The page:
Unlocking DNA for all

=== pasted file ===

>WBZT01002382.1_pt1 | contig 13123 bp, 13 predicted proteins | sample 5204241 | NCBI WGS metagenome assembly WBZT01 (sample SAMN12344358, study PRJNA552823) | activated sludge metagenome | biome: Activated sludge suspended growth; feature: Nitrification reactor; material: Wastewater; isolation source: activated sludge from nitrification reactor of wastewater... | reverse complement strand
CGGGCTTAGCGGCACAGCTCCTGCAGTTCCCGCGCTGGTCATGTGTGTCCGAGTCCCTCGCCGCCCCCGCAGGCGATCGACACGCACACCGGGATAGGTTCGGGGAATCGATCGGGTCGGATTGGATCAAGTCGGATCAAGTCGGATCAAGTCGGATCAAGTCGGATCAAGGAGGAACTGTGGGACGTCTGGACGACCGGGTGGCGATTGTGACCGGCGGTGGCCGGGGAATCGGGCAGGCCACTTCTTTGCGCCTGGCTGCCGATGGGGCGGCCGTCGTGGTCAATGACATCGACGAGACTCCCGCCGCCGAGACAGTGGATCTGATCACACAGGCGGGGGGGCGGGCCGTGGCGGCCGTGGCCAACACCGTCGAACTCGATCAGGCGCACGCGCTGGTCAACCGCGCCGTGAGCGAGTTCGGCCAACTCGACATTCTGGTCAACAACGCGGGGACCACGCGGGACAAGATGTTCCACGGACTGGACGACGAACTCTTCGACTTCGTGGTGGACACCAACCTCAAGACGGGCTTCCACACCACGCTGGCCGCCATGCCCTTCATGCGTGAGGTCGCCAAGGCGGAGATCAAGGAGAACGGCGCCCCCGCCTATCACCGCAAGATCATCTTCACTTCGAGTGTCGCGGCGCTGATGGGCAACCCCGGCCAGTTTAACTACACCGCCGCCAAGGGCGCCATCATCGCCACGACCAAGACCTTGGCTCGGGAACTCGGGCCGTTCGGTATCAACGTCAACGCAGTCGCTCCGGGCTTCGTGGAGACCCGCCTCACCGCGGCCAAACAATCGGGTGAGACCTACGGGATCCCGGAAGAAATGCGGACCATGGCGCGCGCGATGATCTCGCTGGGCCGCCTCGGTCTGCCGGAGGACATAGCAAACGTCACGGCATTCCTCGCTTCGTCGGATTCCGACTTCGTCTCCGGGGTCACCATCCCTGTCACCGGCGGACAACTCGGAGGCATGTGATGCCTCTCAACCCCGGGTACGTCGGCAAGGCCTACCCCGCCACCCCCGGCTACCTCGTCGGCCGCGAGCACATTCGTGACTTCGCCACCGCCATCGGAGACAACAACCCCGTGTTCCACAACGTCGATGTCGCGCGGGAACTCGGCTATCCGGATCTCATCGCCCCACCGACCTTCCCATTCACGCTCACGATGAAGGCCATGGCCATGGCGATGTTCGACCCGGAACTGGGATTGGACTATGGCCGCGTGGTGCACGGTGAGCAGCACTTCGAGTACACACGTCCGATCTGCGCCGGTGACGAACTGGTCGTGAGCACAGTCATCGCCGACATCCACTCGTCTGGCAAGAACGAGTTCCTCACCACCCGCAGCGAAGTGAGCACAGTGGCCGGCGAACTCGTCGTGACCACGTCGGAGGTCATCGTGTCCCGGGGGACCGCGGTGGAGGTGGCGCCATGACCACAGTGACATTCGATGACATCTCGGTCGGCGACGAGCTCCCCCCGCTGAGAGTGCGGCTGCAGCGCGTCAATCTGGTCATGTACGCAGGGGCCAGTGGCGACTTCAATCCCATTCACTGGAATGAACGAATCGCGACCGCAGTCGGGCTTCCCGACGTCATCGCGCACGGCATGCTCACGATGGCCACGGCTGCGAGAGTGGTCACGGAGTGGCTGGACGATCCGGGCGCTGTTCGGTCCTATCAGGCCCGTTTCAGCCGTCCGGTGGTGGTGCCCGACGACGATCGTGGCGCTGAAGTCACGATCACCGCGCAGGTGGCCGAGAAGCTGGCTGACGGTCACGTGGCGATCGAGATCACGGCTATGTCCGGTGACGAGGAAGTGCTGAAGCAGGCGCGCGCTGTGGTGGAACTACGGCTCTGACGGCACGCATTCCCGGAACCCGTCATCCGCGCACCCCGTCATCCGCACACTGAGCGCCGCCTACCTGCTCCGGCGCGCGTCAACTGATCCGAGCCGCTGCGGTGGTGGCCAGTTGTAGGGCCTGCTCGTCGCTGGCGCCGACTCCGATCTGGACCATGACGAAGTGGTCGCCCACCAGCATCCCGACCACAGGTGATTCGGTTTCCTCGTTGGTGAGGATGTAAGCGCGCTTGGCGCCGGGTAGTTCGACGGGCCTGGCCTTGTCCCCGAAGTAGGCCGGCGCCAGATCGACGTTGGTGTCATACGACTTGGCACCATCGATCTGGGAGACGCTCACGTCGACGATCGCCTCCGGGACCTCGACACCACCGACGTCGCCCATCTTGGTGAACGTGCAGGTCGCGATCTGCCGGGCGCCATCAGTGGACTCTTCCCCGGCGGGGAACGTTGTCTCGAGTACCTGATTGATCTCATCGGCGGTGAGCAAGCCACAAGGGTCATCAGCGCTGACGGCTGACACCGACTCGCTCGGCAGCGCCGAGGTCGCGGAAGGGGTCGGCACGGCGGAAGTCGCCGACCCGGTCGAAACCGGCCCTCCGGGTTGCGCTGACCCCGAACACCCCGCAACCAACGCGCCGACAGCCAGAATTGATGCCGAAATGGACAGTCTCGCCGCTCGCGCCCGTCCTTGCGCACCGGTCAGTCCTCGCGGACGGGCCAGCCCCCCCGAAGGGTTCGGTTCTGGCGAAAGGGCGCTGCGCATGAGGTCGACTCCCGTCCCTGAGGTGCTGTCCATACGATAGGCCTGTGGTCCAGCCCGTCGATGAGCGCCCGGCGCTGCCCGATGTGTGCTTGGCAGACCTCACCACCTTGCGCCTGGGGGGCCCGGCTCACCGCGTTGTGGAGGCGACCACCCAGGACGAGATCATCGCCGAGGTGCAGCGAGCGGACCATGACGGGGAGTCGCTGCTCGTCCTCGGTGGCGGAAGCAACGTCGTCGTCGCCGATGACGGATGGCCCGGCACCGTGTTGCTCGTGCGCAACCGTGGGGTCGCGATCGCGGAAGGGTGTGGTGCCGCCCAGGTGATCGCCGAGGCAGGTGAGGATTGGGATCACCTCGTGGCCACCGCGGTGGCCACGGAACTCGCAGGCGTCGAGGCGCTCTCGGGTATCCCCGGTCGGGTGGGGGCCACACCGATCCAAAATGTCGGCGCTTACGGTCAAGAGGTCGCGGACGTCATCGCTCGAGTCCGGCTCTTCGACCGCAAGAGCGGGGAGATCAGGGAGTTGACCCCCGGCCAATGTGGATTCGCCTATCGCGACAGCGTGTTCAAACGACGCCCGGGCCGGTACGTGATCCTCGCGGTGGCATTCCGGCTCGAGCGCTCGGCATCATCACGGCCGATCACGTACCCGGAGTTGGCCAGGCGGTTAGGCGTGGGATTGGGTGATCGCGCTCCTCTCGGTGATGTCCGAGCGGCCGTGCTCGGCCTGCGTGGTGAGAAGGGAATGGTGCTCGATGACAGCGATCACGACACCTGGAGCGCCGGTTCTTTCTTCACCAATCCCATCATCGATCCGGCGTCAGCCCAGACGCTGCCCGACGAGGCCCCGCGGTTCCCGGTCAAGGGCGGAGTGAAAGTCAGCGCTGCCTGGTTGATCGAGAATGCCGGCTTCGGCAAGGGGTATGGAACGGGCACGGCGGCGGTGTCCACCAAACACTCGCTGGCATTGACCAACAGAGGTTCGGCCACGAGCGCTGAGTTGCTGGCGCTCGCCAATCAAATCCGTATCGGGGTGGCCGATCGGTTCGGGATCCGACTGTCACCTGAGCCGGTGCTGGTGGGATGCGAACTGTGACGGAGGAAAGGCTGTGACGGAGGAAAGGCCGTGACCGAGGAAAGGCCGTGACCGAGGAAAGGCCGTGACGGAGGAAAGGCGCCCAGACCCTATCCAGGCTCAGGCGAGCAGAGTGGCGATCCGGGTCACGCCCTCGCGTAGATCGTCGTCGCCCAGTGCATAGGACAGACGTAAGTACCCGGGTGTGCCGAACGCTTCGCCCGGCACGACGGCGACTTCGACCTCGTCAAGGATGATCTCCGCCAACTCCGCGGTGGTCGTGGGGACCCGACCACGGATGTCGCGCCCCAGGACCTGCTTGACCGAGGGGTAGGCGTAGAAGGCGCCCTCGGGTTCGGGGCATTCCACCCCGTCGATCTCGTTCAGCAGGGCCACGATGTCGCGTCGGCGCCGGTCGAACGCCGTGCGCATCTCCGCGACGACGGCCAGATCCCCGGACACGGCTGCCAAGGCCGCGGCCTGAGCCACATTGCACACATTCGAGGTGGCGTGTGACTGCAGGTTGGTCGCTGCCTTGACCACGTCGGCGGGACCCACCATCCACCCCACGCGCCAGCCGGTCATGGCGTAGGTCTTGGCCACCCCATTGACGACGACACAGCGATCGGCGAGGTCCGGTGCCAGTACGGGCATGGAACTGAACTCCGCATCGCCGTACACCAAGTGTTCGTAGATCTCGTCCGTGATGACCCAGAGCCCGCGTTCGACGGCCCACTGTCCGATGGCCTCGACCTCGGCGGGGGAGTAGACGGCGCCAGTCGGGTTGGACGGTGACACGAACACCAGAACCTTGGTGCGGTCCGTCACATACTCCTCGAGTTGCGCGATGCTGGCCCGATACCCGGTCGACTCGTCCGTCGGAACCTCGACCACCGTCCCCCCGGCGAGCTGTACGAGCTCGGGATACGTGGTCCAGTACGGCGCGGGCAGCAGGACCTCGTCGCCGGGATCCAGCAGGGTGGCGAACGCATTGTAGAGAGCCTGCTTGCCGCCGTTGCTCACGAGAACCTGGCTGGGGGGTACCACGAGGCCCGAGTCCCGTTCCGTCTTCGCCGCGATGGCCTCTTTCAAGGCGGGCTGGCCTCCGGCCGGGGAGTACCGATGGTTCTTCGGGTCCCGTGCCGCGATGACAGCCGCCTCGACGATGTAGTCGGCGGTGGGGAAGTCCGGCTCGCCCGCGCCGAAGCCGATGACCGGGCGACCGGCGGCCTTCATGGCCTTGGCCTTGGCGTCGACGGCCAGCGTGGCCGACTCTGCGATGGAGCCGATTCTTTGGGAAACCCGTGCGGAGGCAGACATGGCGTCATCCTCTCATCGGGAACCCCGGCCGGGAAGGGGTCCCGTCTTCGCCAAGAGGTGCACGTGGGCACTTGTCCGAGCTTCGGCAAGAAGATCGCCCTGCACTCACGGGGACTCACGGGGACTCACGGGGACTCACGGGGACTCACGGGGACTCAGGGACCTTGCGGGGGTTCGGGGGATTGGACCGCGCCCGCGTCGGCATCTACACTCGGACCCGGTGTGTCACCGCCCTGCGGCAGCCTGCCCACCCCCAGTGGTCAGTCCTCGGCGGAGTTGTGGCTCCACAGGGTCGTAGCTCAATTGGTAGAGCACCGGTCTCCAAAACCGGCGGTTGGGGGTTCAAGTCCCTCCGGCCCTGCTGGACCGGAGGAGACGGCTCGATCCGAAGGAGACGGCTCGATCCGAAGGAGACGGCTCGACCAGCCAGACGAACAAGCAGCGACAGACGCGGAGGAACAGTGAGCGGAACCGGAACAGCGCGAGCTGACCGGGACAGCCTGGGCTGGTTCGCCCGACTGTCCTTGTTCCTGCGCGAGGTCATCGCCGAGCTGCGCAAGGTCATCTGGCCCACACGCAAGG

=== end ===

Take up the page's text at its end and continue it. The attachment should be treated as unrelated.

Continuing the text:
Genetics was once the purview of academics and researchers. Then came 23andMe and its at-home testing kits, which are increasingly disrupting the role DNA plays in everyday health care. In March, the FDA approved 23andMe’s home test for cancer risk. For $199, customers can mail a saliva sample to the company and six to eight weeks later learn whether they have certain changes in their genetic sequence that are linked to increased risks for breast, ovarian and prostate cancers. (The company got a similar FDA green light last year for testing related to risk for Parkinson’s, late-onset Alzheimer’s and other conditions.) Results are far from definitive; the test looks at only three of the more than 1,000 known variants in the BRCA1 and BRCA2 genes that could signal higher risk. And doctors are still figuring out how to advise patients who have taken their DNA into their own hands. But there’s no denying that 23andMe, which now claims more than 5 million users, is giving consumers an unprecedented window into their own genetic health. —Mandy Oaklander

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